Directed by Angela Robinson
Reviewed by Brandon Bishop
“I think you long for an unconventional life.”
If one were to take a look at the first appearances and later the cover of the first issue of Wonder Woman, the author is printed as Charles Moulton. In truth, Charles Moulton is the pen name of William Moulton Marston, played here by Luke Evans, a psychology professor and inventor. Professor Marston and the Wonder Women chronicles Marston’s complex private life with the two women who inspired Diana of Themyscira, his wife Elizabeth, played by Rebecca Hall, and their young lover, Olive, played by Bella Heathcote. At the time that Wonder Woman debuted in 1941, women in comics were relegated to love interests and damsels in distress. Marston set out to break this depiction of women in the pages of his comic, inspired by the powerful women in his own life.
While truths about specifics in biographical works often get exaggerated, the Marstons and Olive live a life that their peers do not understand or accept. Marston turns this frustration on its head by creating Wonder Woman. Whether or not one agrees with Marston’s polyamorous lifestyle, he footed himself as a silent pillar of feminine advocacy. His comics undeniably offended some, but inspired many.
The comics, while widely popular, received criticisms due to their depictions of bondage and violence involving a female lead character, both dealing and receiving. Professor Marston and the Wonder Women dares to frankly share with us the complex, polyamorous relationship of William, Elizabeth, and Olive. Each of them gives an earnest and passionate performance, particularly Rebecca Hall. Elizabeth is brilliant and passionate but conflicted. Bella Heathcote plays Elizabeth’s foil, Olive, as curious and submissive. Neither of them really know what to make of the other, and that’s what draws them together. Luke Evans probably delivers one of his best performances yet. He’s been a regular in light, fun, franchise fare such as The Hobbit and The Fast and the Furious, but he puts true skill on display here. Still, Rebecca Hall ultimately outshines the others and steals the show.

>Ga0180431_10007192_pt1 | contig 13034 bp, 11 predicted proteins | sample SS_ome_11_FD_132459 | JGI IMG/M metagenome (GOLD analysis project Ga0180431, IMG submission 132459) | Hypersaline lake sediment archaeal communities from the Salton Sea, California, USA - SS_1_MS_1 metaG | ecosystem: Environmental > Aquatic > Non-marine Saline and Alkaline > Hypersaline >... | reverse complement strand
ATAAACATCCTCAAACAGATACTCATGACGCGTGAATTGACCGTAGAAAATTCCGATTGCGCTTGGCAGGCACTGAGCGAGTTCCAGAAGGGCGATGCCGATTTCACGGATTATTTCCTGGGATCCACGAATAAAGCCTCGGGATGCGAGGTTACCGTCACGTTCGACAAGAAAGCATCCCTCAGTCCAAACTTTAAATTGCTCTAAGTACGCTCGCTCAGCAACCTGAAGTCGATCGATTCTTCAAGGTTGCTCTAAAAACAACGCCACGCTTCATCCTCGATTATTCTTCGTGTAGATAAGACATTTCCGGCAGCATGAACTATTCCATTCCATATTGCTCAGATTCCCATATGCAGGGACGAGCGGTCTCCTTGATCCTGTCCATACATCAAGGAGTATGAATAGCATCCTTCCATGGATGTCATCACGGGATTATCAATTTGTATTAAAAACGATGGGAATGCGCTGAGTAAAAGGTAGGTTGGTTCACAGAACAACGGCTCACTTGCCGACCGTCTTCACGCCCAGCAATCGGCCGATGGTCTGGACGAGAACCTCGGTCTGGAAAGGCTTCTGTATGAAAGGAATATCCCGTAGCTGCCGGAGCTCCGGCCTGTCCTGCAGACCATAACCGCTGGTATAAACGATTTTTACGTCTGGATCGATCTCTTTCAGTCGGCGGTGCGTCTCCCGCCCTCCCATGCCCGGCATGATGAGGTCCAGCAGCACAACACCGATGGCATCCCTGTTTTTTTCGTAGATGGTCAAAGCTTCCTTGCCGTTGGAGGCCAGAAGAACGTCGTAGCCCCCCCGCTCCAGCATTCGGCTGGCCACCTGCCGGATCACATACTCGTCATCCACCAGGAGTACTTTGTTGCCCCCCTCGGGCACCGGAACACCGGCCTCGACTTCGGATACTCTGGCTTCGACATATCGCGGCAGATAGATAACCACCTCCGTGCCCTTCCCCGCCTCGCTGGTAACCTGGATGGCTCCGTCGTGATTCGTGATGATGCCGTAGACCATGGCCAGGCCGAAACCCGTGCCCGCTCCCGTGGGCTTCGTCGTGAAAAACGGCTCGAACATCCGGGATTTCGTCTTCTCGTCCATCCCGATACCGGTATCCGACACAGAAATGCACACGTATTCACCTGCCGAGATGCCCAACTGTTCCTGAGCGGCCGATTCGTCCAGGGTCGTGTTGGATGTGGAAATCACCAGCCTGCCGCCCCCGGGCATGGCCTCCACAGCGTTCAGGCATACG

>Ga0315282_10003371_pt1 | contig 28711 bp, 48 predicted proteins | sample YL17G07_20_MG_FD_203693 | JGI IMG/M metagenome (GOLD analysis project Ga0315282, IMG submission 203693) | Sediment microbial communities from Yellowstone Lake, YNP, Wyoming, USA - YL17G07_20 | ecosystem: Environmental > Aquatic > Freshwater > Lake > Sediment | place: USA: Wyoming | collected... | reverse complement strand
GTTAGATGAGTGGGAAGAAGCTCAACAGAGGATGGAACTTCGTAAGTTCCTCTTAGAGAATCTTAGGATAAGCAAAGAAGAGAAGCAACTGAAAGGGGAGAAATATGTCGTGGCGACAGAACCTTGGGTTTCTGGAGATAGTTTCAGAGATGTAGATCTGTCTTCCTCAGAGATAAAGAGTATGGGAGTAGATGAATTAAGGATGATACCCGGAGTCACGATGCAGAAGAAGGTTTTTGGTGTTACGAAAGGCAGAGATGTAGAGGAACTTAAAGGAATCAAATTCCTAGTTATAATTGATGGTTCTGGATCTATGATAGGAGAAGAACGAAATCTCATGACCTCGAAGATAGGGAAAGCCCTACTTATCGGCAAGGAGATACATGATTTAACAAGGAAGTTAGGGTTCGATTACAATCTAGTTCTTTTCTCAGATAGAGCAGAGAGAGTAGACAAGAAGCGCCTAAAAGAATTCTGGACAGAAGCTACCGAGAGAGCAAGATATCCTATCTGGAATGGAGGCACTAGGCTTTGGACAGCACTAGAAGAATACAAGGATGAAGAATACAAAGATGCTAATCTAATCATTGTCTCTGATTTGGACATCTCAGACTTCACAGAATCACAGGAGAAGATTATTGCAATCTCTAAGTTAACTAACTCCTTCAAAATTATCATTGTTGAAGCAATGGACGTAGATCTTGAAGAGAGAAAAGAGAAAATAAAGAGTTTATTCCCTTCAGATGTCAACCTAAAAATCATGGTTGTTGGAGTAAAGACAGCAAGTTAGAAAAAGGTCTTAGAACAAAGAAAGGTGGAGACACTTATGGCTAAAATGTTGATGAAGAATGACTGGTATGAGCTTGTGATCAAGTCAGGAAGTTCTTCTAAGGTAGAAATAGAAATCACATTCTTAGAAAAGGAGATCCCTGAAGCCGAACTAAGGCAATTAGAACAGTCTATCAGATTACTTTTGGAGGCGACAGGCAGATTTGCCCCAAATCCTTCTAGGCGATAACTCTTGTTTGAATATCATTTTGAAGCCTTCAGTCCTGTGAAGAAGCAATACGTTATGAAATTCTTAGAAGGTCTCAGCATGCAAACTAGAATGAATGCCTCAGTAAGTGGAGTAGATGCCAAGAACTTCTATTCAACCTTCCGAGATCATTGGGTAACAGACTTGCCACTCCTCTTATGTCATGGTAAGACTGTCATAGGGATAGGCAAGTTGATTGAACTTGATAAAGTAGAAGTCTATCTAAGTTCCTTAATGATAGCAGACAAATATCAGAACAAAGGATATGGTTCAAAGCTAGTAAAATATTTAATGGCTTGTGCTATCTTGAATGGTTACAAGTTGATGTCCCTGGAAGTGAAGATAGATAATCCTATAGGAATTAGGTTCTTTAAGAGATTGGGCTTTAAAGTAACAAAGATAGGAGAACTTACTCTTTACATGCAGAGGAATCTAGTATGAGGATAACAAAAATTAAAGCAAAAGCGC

The production design is spot on, but subdued. The film confidently places itself in the late 1930’s and onward, but doesn’t spend much time showing that off. The setting matters because it creates the conflict that drives our leads. They want to love each other, and the world doesn’t want to let them. The surroundings don’t distract, keeping the focus on our main trio. The design holds back with deceptive simplicity until the moment that matters, and even during that powerful reveal, remains deliberately subdued.
Professor Marston and the Wonder Women illustrates a passionate and effective romance between three individuals that becomes much more. Perhaps the reason that the movie works so well arises from its unconventional subject matter. Angela Robinson has made a moving, feminist film that does not shy away from the sensitive and controversial. The result is a movie that is as relevant as it is emotional.